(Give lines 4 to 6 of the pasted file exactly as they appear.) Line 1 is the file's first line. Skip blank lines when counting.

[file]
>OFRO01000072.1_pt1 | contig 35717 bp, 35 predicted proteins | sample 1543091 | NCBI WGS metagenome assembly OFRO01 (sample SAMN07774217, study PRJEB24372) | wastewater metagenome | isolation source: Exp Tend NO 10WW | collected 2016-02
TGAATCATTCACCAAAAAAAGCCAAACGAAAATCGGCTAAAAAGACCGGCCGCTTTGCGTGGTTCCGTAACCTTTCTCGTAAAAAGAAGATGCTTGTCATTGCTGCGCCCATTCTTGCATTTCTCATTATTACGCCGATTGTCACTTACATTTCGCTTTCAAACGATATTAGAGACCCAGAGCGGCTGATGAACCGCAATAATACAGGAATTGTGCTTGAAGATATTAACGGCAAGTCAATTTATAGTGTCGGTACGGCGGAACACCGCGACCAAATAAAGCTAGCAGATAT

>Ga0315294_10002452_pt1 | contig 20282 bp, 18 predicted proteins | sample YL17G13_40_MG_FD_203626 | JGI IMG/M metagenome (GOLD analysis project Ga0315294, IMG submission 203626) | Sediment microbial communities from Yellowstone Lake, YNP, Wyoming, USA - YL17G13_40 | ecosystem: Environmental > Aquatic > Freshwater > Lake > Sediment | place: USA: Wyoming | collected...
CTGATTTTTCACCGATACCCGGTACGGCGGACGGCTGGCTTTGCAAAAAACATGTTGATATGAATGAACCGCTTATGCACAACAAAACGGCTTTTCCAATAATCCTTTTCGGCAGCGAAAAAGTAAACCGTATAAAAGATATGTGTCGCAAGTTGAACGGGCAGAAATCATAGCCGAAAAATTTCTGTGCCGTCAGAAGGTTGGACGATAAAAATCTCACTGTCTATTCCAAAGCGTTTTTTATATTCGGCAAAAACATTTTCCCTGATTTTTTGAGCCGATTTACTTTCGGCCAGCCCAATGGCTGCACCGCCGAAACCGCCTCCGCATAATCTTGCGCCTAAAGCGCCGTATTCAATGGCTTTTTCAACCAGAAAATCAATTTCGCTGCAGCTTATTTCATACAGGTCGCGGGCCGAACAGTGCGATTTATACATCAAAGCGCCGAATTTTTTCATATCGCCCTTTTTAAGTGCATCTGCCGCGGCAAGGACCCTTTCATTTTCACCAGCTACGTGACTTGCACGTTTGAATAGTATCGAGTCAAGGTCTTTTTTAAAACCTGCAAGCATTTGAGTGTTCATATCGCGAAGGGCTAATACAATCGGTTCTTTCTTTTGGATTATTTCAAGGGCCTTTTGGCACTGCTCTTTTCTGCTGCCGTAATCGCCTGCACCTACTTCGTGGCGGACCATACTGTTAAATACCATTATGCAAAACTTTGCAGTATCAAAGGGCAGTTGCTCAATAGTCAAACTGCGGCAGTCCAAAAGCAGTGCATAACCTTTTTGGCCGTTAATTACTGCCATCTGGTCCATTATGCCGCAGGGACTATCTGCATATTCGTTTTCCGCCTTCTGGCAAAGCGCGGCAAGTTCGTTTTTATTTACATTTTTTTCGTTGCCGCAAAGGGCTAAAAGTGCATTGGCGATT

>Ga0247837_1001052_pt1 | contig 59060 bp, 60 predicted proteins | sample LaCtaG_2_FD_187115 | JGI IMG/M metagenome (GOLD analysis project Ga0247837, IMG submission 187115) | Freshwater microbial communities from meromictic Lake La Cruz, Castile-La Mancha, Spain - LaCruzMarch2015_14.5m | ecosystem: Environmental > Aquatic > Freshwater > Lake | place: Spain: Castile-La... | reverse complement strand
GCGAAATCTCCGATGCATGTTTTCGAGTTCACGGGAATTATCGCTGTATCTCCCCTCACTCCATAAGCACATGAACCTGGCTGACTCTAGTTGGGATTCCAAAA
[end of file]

CTGATTTTTCACCGATACCCGGTACGGCGGACGGCTGGCTTTGCAAAAAACATGTTGATATGAATGAACCGCTTATGCACAACAAAACGGCTTTTCCAATAATCCTTTTCGGCAGCGAAAAAGTAAACCGTATAAAAGATATGTGTCGCAAGTTGAACGGGCAGAAATCATAGCCGAAAAATTTCTGTGCCGTCAGAAGGTTGGACGATAAAAATCTCACTGTCTATTCCAAAGCGTTTTTTATATTCGGCAAAAACATTTTCCCTGATTTTTTGAGCCGATTTACTTTCGGCCAGCCCAATGGCTGCACCGCCGAAACCGCCTCCGCATAATCTTGCGCCTAAAGCGCCGTATTCAATGGCTTTTTCAACCAGAAAATCAATTTCGCTGCAGCTTATTTCATACAGGTCGCGGGCCGAACAGTGCGATTTATACATCAAAGCGCCGAATTTTTTCATATCGCCCTTTTTAAGTGCATCTGCCGCGGCAAGGACCCTTTCATTTTCACCAGCTACGTGACTTGCACGTTTGAATAGTATCGAGTCAAGGTCTTTTTTAAAACCTGCAAGCATTTGAGTGTTCATATCGCGAAGGGCTAATACAATCGGTTCTTTCTTTTGGATTATTTCAAGGGCCTTTTGGCACTGCTCTTTTCTGCTGCCGTAATCGCCTGCACCTACTTCGTGGCGGACCATACTGTTAAATACCATTATGCAAAACTTTGCAGTATCAAAGGGCAGTTGCTCAATAGTCAAACTGCGGCAGTCCAAAAGCAGTGCATAACCTTTTTGGCCGTTAATTACTGCCATCTGGTCCATTATGCCGCAGGGACTATCTGCATATTCGTTTTCCGCCTTCTGGCAAAGCGCGGCAAGTTCGTTTTTATTTACATTTTTTTCGTTGCCGCAAAGGGCTAAAAGTGCATTGGCGATT

>Ga0247837_1001052_pt1 | contig 59060 bp, 60 predicted proteins | sample LaCtaG_2_FD_187115 | JGI IMG/M metagenome (GOLD analysis project Ga0247837, IMG submission 187115) | Freshwater microbial communities from meromictic Lake La Cruz, Castile-La Mancha, Spain - LaCruzMarch2015_14.5m | ecosystem: Environmental > Aquatic > Freshwater > Lake | place: Spain: Castile-La... | reverse complement strand
GCGAAATCTCCGATGCATGTTTTCGAGTTCACGGGAATTATCGCTGTATCTCCCCTCACTCCATAAGCACATGAACCTGGCTGACTCTAGTTGGGATTCCAAAA